Dark patterns are user interfaces that benefit an online service by leading users into making decisions they might not otherwise make. Some dark patterns deceive users while others covertly manipulate or coerce them into choices that are not in their best interests. A few egregious examples have led to public backlash recently: TurboTax hid its U.S. government-mandated free tax-file program for low-income users on its website to get them to use its paid program;9 Facebook asked users to enter phone numbers for two-factor authentication but then used those numbers to serve targeted ads;31 Match.com knowingly let scammers generate fake messages of interest in its online dating app to get users to sign up for its paid service.13 Many dark patterns have been adopted on a large scale across the Web. Figure 1 shows a deceptive countdown timer dark pattern on JustFab. The advertised offer remains valid even after the timer expires. This pattern is a common tactic—a recent study found such deceptive countdown timers on 140 shopping websites.20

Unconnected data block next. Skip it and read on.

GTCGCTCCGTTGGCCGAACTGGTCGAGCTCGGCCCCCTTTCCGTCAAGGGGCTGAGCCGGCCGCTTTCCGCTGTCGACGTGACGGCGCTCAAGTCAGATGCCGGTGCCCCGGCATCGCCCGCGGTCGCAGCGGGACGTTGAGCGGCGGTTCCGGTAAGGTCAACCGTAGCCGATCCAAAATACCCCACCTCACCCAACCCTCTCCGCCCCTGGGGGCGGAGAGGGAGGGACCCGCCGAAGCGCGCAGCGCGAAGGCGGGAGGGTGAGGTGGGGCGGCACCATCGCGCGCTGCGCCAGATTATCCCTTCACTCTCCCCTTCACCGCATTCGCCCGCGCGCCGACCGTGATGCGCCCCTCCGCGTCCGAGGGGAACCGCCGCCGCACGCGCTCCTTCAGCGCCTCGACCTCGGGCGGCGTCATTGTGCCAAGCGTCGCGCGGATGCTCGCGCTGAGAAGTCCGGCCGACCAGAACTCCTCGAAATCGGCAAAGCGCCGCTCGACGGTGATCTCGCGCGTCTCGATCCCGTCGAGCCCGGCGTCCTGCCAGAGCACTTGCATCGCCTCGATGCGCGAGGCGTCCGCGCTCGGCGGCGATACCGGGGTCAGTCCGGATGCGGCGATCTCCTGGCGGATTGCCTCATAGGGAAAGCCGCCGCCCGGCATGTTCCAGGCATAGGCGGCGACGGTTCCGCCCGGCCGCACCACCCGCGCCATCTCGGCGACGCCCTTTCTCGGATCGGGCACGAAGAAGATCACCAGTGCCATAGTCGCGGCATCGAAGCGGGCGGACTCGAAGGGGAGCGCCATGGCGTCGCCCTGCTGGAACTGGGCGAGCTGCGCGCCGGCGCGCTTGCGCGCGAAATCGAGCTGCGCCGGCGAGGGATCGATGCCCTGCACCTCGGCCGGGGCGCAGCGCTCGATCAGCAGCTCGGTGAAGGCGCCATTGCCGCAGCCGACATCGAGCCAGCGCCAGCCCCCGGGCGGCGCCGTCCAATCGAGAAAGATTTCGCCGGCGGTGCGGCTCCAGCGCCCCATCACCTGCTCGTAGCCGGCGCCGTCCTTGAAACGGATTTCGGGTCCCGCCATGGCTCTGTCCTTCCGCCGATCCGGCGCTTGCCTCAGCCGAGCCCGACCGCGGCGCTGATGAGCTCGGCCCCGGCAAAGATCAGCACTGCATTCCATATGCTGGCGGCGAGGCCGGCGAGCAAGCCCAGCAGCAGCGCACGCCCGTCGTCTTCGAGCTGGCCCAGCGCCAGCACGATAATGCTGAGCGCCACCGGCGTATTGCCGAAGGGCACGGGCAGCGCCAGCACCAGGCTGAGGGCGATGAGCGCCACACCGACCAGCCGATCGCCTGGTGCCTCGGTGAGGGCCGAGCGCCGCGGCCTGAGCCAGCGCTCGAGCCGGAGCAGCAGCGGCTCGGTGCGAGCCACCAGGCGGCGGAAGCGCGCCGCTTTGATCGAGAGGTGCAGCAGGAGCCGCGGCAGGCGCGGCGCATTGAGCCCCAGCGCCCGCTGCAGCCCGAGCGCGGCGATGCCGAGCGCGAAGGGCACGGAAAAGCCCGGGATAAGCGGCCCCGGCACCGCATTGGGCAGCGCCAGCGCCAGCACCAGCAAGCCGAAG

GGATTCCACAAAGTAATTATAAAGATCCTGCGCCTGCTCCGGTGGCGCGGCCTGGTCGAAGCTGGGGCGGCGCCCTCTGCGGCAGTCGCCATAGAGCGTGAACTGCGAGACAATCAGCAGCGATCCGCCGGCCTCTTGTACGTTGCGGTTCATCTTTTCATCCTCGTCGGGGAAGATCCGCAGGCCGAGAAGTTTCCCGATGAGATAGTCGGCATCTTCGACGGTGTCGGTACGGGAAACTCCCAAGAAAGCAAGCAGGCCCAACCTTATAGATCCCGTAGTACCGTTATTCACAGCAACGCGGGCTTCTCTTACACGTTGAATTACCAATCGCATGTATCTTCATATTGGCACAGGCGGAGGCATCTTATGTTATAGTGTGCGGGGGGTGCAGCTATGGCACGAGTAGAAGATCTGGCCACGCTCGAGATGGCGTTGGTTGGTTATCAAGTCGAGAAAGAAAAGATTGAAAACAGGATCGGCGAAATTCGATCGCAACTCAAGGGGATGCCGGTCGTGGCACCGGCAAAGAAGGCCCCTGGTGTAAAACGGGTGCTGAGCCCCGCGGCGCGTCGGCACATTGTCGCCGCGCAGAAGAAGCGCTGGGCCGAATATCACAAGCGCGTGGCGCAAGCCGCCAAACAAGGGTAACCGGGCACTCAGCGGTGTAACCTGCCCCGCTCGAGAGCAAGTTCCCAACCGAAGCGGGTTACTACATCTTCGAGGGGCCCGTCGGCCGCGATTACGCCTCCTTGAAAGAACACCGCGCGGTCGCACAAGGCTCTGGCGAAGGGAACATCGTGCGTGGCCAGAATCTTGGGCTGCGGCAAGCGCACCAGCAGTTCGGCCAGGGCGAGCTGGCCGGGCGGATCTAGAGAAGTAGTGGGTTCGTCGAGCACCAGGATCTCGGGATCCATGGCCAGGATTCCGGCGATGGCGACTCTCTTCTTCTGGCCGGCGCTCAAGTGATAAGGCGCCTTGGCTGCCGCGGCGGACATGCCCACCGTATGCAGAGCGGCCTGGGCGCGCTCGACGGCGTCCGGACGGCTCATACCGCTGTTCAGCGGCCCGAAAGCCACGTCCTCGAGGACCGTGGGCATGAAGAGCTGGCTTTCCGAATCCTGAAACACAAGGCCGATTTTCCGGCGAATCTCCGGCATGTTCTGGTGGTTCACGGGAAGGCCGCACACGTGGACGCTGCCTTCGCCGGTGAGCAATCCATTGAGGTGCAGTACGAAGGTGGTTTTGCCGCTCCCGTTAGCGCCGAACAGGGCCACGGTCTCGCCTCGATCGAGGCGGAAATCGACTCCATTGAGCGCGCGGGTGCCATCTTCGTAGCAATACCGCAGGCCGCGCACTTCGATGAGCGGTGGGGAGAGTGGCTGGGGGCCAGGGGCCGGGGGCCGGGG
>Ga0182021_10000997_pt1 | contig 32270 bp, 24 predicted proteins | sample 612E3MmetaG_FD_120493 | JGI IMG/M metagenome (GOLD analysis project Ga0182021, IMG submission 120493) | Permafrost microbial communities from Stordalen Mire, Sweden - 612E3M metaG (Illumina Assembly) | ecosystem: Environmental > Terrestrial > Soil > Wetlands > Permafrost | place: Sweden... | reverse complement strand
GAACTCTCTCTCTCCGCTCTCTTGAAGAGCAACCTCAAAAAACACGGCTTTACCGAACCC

Figure 1. A deceptive countdown timer on JustFab.
The research community has taken note. Recent efforts have catalogued dozens of problematic patterns such as nagging the user, obstructing the flow of a task, and setting privacy-intrusive defaults,1,18 building on an early effort by Harry Brignull (darkpatterns.org). Researchers have also explained how dark patterns operate by exploiting cognitive biases4,20,33 uncovered dark patterns on more than 1,200 shopping websites,20 shown that more than 95% of the popular Android apps contain dark patterns,8 and provided preliminary evidence that dark patterns are indeed effective at manipulating user behavior.19,30